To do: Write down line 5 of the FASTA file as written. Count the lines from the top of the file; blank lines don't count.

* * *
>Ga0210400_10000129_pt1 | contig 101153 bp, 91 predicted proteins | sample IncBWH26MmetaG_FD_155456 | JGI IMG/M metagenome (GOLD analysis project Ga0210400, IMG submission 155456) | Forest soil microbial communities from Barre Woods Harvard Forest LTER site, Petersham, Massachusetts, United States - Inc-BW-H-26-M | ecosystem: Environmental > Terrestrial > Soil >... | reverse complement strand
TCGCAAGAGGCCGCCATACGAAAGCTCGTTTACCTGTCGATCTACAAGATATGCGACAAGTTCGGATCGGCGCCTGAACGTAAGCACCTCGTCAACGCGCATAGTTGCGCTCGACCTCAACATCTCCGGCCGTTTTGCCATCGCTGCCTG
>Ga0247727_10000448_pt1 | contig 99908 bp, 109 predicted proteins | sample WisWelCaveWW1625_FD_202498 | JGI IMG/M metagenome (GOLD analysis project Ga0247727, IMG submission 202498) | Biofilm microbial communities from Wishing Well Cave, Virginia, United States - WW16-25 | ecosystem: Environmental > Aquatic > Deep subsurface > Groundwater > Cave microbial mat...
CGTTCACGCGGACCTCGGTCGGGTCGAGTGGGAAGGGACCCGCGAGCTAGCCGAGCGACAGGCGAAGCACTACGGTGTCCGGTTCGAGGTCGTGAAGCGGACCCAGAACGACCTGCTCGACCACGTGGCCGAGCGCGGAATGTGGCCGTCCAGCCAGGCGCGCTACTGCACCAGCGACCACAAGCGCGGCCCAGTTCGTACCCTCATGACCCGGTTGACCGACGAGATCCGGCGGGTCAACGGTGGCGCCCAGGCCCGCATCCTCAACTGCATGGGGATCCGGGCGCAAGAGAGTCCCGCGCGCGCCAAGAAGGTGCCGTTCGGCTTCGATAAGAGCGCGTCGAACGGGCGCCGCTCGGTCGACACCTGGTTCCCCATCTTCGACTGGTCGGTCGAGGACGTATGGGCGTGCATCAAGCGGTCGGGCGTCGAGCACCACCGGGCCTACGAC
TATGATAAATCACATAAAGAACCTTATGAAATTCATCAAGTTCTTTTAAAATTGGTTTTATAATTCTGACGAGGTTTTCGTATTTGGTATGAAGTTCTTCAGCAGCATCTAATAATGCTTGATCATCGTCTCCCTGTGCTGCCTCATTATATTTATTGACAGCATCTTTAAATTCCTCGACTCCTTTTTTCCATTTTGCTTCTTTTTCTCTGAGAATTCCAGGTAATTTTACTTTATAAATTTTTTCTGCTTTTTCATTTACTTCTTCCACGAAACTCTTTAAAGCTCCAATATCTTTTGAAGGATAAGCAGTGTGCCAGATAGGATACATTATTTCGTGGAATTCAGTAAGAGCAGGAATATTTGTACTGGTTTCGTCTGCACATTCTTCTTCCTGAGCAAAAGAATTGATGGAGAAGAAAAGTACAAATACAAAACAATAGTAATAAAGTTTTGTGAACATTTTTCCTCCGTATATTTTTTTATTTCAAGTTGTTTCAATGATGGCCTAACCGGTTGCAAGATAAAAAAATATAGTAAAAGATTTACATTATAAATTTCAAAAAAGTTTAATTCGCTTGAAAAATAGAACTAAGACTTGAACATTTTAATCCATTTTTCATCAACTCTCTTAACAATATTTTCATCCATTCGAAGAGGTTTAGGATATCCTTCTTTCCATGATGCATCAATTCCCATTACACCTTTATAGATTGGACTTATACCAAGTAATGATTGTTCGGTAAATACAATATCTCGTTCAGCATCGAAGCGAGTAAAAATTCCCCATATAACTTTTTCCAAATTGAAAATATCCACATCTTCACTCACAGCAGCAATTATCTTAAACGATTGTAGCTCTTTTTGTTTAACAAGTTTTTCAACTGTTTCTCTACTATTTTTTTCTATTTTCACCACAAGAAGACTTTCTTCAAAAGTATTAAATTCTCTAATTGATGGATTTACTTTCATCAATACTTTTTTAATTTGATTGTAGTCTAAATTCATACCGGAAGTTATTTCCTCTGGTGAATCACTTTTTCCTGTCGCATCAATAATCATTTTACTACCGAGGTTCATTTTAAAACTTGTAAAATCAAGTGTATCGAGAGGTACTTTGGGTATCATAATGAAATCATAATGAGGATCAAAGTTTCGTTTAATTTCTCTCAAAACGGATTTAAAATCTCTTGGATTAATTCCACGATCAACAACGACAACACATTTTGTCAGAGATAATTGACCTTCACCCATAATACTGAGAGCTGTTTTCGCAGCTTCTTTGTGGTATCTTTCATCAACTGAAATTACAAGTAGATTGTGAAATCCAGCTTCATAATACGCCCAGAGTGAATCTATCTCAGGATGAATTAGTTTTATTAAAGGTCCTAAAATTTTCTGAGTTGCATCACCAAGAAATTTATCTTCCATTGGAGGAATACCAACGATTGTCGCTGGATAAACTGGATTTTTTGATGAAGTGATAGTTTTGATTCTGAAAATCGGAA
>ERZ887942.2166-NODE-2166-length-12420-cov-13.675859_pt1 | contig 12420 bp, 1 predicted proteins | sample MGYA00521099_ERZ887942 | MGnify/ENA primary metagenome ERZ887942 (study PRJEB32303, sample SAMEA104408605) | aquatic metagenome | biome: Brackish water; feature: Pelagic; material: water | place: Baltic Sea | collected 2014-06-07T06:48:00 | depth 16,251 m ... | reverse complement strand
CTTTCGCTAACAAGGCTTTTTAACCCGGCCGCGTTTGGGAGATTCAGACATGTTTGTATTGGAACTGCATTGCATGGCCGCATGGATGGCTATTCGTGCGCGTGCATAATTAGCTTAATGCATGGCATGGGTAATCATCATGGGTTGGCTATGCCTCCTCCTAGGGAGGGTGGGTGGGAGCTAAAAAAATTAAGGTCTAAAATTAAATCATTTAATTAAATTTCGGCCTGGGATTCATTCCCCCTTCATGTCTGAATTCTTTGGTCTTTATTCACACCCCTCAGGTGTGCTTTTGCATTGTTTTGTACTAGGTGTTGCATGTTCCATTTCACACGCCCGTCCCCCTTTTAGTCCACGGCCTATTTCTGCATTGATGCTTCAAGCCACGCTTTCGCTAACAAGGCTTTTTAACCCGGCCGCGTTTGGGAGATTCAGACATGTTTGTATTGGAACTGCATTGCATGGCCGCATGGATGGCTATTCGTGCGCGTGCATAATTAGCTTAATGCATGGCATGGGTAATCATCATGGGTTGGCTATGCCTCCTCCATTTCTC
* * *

TATGATAAATCACATAAAGAACCTTATGAAATTCATCAAGTTCTTTTAAAATTGGTTTTATAATTCTGACGAGGTTTTCGTATTTGGTATGAAGTTCTTCAGCAGCATCTAATAATGCTTGATCATCGTCTCCCTGTGCTGCCTCATTATATTTATTGACAGCATCTTTAAATTCCTCGACTCCTTTTTTCCATTTTGCTTCTTTTTCTCTGAGAATTCCAGGTAATTTTACTTTATAAATTTTTTCTGCTTTTTCATTTACTTCTTCCACGAAACTCTTTAAAGCTCCAATATCTTTTGAAGGATAAGCAGTGTGCCAGATAGGATACATTATTTCGTGGAATTCAGTAAGAGCAGGAATATTTGTACTGGTTTCGTCTGCACATTCTTCTTCCTGAGCAAAAGAATTGATGGAGAAGAAAAGTACAAATACAAAACAATAGTAATAAAGTTTTGTGAACATTTTTCCTCCGTATATTTTTTTATTTCAAGTTGTTTCAATGATGGCCTAACCGGTTGCAAGATAAAAAAATATAGTAAAAGATTTACATTATAAATTTCAAAAAAGTTTAATTCGCTTGAAAAATAGAACTAAGACTTGAACATTTTAATCCATTTTTCATCAACTCTCTTAACAATATTTTCATCCATTCGAAGAGGTTTAGGATATCCTTCTTTCCATGATGCATCAATTCCCATTACACCTTTATAGATTGGACTTATACCAAGTAATGATTGTTCGGTAAATACAATATCTCGTTCAGCATCGAAGCGAGTAAAAATTCCCCATATAACTTTTTCCAAATTGAAAATATCCACATCTTCACTCACAGCAGCAATTATCTTAAACGATTGTAGCTCTTTTTGTTTAACAAGTTTTTCAACTGTTTCTCTACTATTTTTTTCTATTTTCACCACAAGAAGACTTTCTTCAAAAGTATTAAATTCTCTAATTGATGGATTTACTTTCATCAATACTTTTTTAATTTGATTGTAGTCTAAATTCATACCGGAAGTTATTTCCTCTGGTGAATCACTTTTTCCTGTCGCATCAATAATCATTTTACTACCGAGGTTCATTTTAAAACTTGTAAAATCAAGTGTATCGAGAGGTACTTTGGGTATCATAATGAAATCATAATGAGGATCAAAGTTTCGTTTAATTTCTCTCAAAACGGATTTAAAATCTCTTGGATTAATTCCACGATCAACAACGACAACACATTTTGTCAGAGATAATTGACCTTCACCCATAATACTGAGAGCTGTTTTCGCAGCTTCTTTGTGGTATCTTTCATCAACTGAAATTACAAGTAGATTGTGAAATCCAGCTTCATAATACGCCCAGAGTGAATCTATCTCAGGATGAATTAGTTTTATTAAAGGTCCTAAAATTTTCTGAGTTGCATCACCAAGAAATTTATCTTCCATTGGAGGAATACCAACGATTGTCGCTGGATAAACTGGATTTTTTGATGAAGTGATAGTTTTGATTCTGAAAATCGGAA